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When is Asbestos Dangerous?

At Myers Asbestos removal company, we are commonly asked ‘when is asbestos dangerous?’ and what exactly is it about asbestos that makes it so hard for the body to remove? What we’ve learned is that asbestos commonly enters the body by being breathed in, which means it’s most dangerous when it’s in a position where inhaling the fibres is easy. Unlike most substances that are cleared from the lungs over time, asbestos fibres are so tiny that the body can’t get rid of them. This causes the fibres to nestle deep into the lung tissue and causes problems such as asbestosis, a long-term lung inflammation that can lead to lung failure and heart disease, or deadly mesothelioma cancer.

When it comes to answering, ‘when is asbestos dangerous?’, the answer is ‘always’ but loose asbestos ‘friable asbestos’ is the most dangerous kind. This is because the fibres can be easily breathed in as this type of asbestos is usually found in a powdered form. Non-friable asbestos can become friable if materials are left to degrade or an asbestos-containing material is crushed or disturbed. Read our article below for more information about the different types of asbestos and which one is the most harmful:

When is asbestos dangerous: The different types

What are some examples of friable asbestos?

Examples of friable asbestos may include insulation, pipe lagging, spray coating or broken-down materials that contain asbestos. Though it’s rare to find friable asbestos in Queensland as the most prominent case was the Mr Fluffy insulation in NSW, there are some homes built before the 1980s that may contain it.

What are some examples of non-friable asbestos?

The most common examples of non-friable asbestos include tiles, corrugated cement sheets, sheet flooring, fireproofing and various construction materials. Non-friable asbestos makes up for 97% of asbestos in Australia and is usually removed or encapsulated before it degrades or breaks.

What is the most harmful type of asbestos?

In Australia, you can find six types of asbestos used, with the first three types being the most common:

Chrysotile (White asbestos)

While asbestos is the most common type of asbestos found in Australia and falls under the serpentine mineral category. This means it has small curly fibres, which makes it marginally less dangerous than Crocidolite asbestos, which has tiny straight fibres. White asbestos is commonly found in roofs, walls, and ceilings as well as automobiles and pipe insulation.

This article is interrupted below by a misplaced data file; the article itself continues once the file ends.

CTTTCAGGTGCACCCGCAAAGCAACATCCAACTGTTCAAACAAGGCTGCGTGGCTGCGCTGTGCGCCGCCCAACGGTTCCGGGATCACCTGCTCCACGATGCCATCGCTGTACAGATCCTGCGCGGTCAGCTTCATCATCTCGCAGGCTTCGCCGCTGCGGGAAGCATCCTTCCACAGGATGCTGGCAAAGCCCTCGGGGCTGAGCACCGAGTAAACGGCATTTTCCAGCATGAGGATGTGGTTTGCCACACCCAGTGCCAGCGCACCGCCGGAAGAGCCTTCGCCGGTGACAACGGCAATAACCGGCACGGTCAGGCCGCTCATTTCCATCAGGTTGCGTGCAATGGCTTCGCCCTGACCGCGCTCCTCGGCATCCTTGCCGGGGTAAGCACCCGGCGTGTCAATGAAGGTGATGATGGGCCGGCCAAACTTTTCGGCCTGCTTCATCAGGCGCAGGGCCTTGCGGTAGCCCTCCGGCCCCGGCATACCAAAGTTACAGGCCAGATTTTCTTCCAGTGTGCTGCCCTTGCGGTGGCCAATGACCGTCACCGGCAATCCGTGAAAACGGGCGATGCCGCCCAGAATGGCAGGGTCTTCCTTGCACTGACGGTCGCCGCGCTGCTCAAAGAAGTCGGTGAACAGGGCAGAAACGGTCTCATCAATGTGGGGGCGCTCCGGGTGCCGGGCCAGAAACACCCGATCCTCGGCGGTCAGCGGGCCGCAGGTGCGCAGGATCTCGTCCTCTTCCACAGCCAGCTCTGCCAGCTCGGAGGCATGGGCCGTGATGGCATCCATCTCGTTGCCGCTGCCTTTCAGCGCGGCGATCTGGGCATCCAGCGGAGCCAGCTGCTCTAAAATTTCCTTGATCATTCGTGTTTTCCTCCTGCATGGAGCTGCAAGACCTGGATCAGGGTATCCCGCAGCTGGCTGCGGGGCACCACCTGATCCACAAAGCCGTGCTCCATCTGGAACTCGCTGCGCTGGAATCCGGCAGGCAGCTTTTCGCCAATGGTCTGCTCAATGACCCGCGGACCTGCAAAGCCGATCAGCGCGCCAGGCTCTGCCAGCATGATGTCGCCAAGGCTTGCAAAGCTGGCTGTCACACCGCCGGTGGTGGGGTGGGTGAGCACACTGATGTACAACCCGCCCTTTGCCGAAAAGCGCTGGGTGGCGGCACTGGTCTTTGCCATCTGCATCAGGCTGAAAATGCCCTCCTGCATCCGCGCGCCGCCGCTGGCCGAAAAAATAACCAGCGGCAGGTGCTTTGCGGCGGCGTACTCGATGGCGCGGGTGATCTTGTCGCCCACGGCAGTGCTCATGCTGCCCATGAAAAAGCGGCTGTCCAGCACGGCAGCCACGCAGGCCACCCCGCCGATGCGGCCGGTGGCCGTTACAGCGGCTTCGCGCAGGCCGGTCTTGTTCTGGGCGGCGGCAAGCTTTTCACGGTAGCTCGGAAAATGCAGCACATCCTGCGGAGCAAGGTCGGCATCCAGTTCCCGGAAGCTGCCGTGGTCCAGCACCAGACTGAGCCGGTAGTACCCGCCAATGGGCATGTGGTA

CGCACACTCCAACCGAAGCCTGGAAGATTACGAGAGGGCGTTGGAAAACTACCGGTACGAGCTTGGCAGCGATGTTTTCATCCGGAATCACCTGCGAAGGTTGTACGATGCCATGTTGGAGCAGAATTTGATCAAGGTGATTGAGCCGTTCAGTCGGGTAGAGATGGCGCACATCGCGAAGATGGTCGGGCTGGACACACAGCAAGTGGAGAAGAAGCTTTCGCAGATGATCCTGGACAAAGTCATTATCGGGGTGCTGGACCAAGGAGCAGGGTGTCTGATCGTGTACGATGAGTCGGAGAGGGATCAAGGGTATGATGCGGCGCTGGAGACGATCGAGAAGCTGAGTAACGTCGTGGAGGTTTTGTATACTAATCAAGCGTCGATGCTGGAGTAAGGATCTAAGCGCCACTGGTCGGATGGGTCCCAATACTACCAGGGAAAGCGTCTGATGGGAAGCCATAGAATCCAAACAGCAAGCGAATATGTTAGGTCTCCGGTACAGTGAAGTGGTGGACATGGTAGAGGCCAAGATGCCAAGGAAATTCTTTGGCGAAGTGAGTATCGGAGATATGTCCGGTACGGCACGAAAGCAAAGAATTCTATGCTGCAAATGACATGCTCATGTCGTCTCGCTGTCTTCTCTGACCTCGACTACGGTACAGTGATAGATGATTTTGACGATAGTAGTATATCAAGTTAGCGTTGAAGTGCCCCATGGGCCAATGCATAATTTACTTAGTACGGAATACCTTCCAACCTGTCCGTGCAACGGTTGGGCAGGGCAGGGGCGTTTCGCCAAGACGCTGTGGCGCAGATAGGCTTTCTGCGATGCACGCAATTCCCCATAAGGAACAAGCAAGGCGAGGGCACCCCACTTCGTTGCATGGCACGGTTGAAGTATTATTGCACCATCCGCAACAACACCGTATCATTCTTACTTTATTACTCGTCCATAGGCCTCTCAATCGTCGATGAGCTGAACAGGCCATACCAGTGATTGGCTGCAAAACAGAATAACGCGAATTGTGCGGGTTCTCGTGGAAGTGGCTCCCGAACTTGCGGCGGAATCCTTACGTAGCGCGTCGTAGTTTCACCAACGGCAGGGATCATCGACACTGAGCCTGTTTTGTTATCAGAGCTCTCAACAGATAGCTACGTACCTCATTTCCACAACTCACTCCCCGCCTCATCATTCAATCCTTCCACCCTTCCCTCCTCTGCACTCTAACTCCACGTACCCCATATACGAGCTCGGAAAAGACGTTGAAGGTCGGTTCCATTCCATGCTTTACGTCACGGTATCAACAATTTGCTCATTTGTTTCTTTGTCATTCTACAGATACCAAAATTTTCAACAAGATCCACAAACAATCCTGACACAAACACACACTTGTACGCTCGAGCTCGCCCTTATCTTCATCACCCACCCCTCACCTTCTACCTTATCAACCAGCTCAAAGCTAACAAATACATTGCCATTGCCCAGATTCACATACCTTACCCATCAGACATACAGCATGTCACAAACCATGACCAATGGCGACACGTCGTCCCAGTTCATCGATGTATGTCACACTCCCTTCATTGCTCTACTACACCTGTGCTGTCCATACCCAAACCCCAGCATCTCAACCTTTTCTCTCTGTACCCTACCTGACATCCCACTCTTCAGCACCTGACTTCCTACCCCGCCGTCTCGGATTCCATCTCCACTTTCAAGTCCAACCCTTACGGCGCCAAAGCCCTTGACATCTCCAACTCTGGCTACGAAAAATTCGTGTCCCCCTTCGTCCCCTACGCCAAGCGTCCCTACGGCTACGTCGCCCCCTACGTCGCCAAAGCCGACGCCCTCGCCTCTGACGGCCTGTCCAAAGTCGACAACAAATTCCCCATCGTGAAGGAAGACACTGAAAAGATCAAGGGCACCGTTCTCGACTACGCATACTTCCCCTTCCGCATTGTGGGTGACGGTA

Amosite (Brown asbestos)

Brown asbestos is part of the amphibole class, which means it has straight, tiny fibres. It’s commonly found in insulation and cement sheets as it’s extremely resistant to heat. As the fibres are straight and not curly, brown asbestos is easier to inhale than white asbestos.

Crocidolite (Blue asbestos)

Blue asbestos is the most harmful type of asbestos, as its tiny needle-like fibres are very easy to inhale. So dangerous is this asbestos that it devastated a mining town for generations, resulting in ‘Wittenoom’ getting shut down completely as it continued to kill up to 2000 people long after production of asbestos had ceased.

Tremolite, Anthophyllite and Actinolite asbestos

These types of asbestos are far less common but have been found in some construction materials and even cosmetic products if talc gets contaminated.

How much asbestos exposure is harmful?

Wondering how much asbestos is harmful? Though one-time exposure does not commonly cause health problems, there have still been plenty of cases worldwide of people dying because of one small incident – which goes to show that there is no safe amount of asbestos exposure. If you think you may have been in contact with exposure through renovating, it’s recommended you enlist the help of a residential asbestos removal specialist to test the material and see a doctor straight away. Asbestos-related health problems can take decades to manifest but it’s important to have a doctor keep an eye on you to catch any symptoms straight away. 

Residential and Commercial Asbestos Removal

We hope you’ve enjoyed reading our article on ‘When is asbestos most dangerous?’ If you’re looking for asbestos removal or asbestos encapsulation Brisbane wide, be sure to contact commercial asbestos removal specialists for a free quote online or by calling 0412 314 588 if you need any type of asbestos removed. Remember, it’s better to be safe than sorry, so consult a professional if you think you may have stumbled across asbestos in your home or business.

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